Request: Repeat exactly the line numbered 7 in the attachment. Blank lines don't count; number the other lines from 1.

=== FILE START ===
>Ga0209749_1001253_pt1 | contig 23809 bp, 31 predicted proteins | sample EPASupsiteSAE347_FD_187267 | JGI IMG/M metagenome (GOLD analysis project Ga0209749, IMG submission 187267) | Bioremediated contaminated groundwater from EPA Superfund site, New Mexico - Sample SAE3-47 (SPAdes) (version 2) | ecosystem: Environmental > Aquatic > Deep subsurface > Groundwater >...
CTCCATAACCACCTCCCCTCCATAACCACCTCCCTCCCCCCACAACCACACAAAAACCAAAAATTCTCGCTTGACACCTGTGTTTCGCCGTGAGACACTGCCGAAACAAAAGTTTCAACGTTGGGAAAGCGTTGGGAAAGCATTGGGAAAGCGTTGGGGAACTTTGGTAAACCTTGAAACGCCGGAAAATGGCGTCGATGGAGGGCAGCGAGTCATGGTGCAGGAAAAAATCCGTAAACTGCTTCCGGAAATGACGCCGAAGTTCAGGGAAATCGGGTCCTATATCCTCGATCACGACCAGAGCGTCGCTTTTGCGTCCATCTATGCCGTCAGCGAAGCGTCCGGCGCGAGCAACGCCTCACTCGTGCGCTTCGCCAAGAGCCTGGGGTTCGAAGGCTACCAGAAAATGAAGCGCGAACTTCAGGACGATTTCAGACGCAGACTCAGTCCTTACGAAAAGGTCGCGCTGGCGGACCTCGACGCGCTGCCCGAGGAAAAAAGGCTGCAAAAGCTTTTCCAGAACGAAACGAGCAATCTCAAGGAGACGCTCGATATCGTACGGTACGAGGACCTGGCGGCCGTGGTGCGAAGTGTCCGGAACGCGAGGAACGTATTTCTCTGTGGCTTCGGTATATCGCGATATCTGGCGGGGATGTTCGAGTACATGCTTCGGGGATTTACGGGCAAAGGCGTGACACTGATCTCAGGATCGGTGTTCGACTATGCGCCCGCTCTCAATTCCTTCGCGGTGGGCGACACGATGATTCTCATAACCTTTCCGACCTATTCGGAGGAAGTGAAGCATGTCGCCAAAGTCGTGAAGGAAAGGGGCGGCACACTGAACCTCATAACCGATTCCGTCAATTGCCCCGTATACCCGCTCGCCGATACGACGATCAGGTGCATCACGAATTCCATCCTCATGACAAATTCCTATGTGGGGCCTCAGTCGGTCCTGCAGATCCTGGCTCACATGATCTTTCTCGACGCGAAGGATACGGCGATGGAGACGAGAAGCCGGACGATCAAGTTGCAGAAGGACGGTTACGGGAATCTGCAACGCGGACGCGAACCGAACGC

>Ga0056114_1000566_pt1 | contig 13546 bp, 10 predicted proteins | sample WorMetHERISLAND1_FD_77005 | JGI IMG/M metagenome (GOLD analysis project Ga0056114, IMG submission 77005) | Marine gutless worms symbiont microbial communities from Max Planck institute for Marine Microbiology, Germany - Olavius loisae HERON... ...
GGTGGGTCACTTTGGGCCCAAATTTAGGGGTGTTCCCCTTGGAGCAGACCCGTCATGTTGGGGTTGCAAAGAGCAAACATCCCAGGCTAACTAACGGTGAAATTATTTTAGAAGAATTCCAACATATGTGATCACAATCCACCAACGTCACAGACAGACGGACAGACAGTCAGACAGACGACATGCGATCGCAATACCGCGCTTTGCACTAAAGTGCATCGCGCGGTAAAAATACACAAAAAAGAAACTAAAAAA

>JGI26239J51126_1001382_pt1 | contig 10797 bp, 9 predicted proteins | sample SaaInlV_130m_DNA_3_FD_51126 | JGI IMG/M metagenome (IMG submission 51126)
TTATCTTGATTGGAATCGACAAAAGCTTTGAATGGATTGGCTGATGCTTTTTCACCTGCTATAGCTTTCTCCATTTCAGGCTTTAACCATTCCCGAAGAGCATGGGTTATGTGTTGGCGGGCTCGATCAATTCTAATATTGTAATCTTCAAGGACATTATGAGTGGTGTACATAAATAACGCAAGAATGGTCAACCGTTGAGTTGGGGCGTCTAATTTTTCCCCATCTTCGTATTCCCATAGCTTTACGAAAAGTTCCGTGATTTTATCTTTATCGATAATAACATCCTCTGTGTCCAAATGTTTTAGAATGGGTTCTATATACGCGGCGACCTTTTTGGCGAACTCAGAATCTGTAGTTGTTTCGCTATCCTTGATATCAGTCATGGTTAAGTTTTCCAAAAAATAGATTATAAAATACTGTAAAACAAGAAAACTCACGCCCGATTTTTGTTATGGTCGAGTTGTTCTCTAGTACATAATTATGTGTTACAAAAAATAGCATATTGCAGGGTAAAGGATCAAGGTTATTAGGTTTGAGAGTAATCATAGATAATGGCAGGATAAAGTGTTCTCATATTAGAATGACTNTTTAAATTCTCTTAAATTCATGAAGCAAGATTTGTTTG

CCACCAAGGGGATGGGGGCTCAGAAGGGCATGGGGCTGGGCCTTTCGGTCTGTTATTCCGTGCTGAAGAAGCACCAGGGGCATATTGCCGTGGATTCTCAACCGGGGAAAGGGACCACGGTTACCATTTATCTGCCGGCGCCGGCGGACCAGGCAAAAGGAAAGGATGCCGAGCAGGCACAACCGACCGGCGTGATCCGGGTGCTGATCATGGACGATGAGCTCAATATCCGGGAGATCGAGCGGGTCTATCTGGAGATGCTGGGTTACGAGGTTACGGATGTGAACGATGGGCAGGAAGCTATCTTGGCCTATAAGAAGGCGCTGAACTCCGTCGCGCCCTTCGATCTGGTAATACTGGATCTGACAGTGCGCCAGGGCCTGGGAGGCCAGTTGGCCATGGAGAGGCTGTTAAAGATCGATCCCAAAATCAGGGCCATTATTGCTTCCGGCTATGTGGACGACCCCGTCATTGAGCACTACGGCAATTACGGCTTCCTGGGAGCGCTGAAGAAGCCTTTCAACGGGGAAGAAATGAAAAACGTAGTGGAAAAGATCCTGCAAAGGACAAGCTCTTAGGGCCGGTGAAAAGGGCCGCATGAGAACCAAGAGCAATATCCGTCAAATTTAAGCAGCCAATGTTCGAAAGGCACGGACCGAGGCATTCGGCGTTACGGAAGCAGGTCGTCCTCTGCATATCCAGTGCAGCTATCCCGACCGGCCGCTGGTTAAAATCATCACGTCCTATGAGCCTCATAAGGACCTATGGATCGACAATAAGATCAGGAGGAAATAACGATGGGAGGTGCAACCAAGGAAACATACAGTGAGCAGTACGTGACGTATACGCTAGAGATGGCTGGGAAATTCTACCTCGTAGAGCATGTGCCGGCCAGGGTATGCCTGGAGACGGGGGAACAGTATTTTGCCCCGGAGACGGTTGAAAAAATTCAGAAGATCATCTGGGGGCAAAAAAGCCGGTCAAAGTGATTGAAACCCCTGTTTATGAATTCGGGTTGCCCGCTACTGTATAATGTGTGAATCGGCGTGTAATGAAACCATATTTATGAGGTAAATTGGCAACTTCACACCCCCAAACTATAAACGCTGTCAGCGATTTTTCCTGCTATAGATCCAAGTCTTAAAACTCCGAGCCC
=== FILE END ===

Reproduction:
CCACCAAGGGGATGGGGGCTCAGAAGGGCATGGGGCTGGGCCTTTCGGTCTGTTATTCCGTGCTGAAGAAGCACCAGGGGCATATTGCCGTGGATTCTCAACCGGGGAAAGGGACCACGGTTACCATTTATCTGCCGGCGCCGGCGGACCAGGCAAAAGGAAAGGATGCCGAGCAGGCACAACCGACCGGCGTGATCCGGGTGCTGATCATGGACGATGAGCTCAATATCCGGGAGATCGAGCGGGTCTATCTGGAGATGCTGGGTTACGAGGTTACGGATGTGAACGATGGGCAGGAAGCTATCTTGGCCTATAAGAAGGCGCTGAACTCCGTCGCGCCCTTCGATCTGGTAATACTGGATCTGACAGTGCGCCAGGGCCTGGGAGGCCAGTTGGCCATGGAGAGGCTGTTAAAGATCGATCCCAAAATCAGGGCCATTATTGCTTCCGGCTATGTGGACGACCCCGTCATTGAGCACTACGGCAATTACGGCTTCCTGGGAGCGCTGAAGAAGCCTTTCAACGGGGAAGAAATGAAAAACGTAGTGGAAAAGATCCTGCAAAGGACAAGCTCTTAGGGCCGGTGAAAAGGGCCGCATGAGAACCAAGAGCAATATCCGTCAAATTTAAGCAGCCAATGTTCGAAAGGCACGGACCGAGGCATTCGGCGTTACGGAAGCAGGTCGTCCTCTGCATATCCAGTGCAGCTATCCCGACCGGCCGCTGGTTAAAATCATCACGTCCTATGAGCCTCATAAGGACCTATGGATCGACAATAAGATCAGGAGGAAATAACGATGGGAGGTGCAACCAAGGAAACATACAGTGAGCAGTACGTGACGTATACGCTAGAGATGGCTGGGAAATTCTACCTCGTAGAGCATGTGCCGGCCAGGGTATGCCTGGAGACGGGGGAACAGTATTTTGCCCCGGAGACGGTTGAAAAAATTCAGAAGATCATCTGGGGGCAAAAAAGCCGGTCAAAGTGATTGAAACCCCTGTTTATGAATTCGGGTTGCCCGCTACTGTATAATGTGTGAATCGGCGTGTAATGAAACCATATTTATGAGGTAAATTGGCAACTTCACACCCCCAAACTATAAACGCTGTCAGCGATTTTTCCTGCTATAGATCCAAGTCTTAAAACTCCGAGCCC